What do you think it is about the road-trip narrative that appeals so well to teen readers?
“It’s a dangerous business, Frodo, stepping out your front door. You step onto the road, and if you don’t keep your feet, there’s no knowing where you might be swept off to.” Tolkien got it. Because WHO doesn’t want to be Frodo in this scenario? We imagine Bilbo saying these words to us, speaking of mountains and elves and dragons and man: Is it time to go yet? I won’t speak for other readers, but I think part of why I’m so drawn to a journey story is because it’s an outward display of every character’s inward struggle: How do I get from here to there? You could set an entire book in one room, and that question still holds true.
How did your musical background and growing up in the South influence this book?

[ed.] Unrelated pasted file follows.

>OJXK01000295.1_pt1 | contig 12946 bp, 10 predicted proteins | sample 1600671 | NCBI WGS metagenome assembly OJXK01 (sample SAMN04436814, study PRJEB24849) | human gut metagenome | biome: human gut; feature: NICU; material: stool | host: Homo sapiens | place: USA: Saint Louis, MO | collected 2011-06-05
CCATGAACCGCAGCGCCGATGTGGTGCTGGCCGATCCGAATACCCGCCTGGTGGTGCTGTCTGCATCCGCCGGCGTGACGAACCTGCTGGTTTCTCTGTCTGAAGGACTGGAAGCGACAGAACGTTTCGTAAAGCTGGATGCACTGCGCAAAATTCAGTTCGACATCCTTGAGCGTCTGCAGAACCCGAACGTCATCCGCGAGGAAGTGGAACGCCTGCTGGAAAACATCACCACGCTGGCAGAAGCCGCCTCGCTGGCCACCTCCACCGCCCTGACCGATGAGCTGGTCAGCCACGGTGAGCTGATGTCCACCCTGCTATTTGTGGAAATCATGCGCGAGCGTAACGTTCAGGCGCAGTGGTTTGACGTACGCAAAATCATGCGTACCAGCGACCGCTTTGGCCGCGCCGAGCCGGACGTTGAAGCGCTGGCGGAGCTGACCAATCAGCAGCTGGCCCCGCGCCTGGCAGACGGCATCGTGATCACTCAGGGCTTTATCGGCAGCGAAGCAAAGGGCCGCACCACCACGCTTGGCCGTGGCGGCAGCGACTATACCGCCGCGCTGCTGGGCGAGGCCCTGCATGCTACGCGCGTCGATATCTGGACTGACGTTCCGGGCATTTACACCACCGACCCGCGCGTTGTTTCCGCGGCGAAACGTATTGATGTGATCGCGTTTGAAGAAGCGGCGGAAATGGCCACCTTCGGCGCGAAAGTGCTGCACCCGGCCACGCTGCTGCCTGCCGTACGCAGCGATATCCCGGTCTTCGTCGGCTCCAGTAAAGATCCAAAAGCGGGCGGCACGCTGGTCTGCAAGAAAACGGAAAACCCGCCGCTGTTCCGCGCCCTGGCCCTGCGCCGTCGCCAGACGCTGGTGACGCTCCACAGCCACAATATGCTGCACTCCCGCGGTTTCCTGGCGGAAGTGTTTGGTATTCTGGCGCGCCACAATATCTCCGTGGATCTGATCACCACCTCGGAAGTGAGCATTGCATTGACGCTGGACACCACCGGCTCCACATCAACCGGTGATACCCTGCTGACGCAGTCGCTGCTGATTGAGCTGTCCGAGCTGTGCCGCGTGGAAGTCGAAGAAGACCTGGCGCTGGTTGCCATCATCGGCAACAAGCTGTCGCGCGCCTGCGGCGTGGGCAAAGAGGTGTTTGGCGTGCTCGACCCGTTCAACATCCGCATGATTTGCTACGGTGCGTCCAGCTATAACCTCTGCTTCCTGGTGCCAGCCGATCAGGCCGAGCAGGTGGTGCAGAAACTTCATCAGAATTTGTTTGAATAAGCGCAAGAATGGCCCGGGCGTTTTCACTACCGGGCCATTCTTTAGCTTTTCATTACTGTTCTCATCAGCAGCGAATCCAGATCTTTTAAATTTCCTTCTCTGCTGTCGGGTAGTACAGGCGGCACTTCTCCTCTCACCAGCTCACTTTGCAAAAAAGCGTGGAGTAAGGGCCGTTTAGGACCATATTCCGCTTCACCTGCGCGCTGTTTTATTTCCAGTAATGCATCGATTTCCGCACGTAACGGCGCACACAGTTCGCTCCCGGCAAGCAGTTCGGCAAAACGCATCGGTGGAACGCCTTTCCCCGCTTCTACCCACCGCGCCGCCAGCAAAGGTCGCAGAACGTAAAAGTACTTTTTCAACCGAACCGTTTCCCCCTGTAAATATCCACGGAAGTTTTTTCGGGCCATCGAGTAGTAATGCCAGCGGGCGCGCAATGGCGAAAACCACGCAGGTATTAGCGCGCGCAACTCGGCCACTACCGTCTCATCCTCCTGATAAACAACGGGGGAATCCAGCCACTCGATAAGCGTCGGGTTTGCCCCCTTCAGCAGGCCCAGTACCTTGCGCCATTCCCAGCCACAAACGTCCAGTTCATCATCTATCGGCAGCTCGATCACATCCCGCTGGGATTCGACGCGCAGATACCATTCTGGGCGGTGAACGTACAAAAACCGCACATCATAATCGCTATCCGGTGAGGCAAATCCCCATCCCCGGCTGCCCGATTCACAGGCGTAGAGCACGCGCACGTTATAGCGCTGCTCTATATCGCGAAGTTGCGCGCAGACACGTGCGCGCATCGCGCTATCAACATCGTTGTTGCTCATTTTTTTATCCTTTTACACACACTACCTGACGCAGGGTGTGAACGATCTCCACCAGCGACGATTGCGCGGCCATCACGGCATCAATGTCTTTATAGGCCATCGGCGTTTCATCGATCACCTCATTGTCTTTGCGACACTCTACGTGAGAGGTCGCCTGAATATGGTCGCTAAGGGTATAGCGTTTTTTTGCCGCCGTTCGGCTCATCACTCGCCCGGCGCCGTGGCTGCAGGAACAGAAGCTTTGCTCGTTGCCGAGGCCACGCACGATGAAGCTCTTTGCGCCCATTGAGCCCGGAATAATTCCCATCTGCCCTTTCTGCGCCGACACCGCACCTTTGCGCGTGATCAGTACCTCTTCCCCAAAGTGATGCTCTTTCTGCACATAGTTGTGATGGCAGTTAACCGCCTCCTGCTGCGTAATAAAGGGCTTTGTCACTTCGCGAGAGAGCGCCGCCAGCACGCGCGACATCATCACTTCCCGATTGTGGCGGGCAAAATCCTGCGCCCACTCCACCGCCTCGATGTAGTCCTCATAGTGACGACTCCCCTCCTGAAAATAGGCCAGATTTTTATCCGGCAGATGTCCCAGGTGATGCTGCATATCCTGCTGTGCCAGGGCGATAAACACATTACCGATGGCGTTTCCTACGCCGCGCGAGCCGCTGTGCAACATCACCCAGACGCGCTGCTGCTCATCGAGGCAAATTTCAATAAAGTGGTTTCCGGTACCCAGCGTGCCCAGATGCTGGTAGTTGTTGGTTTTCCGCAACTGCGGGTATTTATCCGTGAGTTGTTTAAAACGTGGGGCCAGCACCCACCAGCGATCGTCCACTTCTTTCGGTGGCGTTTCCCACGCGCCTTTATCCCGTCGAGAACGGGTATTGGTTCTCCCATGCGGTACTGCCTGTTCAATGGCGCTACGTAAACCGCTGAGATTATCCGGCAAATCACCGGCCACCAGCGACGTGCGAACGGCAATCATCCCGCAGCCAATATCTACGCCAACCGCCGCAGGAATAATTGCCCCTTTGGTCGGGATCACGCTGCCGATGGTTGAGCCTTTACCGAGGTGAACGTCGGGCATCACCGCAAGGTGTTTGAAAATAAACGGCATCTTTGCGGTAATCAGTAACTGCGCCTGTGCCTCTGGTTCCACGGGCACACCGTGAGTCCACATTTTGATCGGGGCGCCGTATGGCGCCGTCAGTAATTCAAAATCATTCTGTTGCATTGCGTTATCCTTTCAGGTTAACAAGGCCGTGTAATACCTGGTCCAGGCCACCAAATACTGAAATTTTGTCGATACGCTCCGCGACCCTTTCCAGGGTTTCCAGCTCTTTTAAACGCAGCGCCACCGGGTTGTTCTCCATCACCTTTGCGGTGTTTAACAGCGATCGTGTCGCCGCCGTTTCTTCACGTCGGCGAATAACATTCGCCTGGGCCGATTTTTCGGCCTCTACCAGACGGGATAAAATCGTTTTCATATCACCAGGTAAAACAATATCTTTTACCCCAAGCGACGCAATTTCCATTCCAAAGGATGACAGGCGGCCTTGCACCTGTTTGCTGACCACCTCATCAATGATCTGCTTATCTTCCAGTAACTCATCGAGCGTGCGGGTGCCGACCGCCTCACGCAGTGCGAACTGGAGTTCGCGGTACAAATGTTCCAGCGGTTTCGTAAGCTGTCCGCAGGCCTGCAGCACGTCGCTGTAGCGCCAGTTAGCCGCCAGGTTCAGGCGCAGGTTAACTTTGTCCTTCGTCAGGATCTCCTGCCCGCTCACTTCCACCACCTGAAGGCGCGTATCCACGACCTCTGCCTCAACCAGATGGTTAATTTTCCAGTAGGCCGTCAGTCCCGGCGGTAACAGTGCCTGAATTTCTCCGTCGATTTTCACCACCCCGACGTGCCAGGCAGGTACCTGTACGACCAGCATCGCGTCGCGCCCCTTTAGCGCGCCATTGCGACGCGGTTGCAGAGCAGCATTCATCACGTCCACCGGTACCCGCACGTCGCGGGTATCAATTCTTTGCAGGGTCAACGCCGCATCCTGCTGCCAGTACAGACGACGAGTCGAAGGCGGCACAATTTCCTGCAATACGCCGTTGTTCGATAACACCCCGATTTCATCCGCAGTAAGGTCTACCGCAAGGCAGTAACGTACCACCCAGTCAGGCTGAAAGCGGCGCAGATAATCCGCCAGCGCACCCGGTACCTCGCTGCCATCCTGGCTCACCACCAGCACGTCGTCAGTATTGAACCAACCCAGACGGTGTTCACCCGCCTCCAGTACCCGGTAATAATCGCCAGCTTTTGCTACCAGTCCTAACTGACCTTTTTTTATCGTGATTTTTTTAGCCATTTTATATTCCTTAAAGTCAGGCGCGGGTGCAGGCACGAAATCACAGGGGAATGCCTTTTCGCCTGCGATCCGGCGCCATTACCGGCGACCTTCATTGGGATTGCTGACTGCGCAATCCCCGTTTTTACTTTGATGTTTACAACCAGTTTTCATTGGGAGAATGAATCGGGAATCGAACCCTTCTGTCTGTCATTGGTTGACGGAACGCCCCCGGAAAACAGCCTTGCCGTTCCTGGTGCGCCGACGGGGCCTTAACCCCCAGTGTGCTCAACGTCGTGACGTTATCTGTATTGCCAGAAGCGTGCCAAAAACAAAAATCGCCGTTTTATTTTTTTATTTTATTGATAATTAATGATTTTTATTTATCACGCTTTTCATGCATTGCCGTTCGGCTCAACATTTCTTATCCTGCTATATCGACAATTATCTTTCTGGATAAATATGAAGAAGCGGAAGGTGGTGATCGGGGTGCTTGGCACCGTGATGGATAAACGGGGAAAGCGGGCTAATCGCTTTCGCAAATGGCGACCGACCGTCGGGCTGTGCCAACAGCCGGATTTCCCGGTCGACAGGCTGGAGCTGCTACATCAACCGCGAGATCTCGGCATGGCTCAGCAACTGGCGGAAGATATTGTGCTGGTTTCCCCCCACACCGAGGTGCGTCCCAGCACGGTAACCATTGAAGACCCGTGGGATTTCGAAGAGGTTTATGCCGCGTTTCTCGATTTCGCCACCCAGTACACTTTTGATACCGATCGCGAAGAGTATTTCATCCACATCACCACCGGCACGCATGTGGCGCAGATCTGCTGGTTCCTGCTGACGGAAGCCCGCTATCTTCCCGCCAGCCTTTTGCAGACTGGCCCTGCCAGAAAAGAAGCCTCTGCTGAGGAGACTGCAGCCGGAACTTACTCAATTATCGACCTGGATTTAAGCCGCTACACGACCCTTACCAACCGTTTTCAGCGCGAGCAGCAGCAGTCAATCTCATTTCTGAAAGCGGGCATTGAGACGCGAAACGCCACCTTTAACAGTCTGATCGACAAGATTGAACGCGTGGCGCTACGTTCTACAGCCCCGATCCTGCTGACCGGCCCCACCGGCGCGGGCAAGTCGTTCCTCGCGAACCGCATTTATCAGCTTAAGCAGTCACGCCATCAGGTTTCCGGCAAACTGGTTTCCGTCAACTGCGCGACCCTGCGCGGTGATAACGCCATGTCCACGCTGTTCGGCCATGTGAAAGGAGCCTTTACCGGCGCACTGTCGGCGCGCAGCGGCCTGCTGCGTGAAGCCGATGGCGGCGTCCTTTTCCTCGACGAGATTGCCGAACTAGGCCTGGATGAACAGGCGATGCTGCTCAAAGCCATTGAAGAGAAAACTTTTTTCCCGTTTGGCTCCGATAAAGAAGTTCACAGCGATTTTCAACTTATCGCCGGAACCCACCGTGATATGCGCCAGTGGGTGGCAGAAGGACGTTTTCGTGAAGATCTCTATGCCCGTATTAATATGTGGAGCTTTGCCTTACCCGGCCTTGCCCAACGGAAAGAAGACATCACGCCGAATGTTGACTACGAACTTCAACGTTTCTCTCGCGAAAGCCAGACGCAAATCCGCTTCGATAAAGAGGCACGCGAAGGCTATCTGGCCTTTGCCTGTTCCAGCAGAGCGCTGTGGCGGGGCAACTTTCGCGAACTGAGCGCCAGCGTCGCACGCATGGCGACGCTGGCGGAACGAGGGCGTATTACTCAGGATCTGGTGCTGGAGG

I did spend quite a few years of my childhood in Jackson, Mississippi, but we also lived in northern Ohio and central Kentucky and Nashville, and I also lived in England for a bit when I was in high school. So I’m not sure growing up in the South had any great influence on the book, but certainly moving around a lot did. In its infancy, Mosquitoland was going to be a story about a new kid at school. It was something I was quite familiar with and wanted to explore. But once I realized the key was back in Ohio, I knew I had to get Mim on the road. Even so, I tried to keep this sort of “new kid” mentality throughout the book.
If you could sit next to anyone (real or fictional) for a 1,000-mile bus ride, who would you choose?
I’m going to cheat and give you three: Elliott Smith, Aaron Sorkin and Samwise Gamgee.
A big thanks for the interview to Book Page!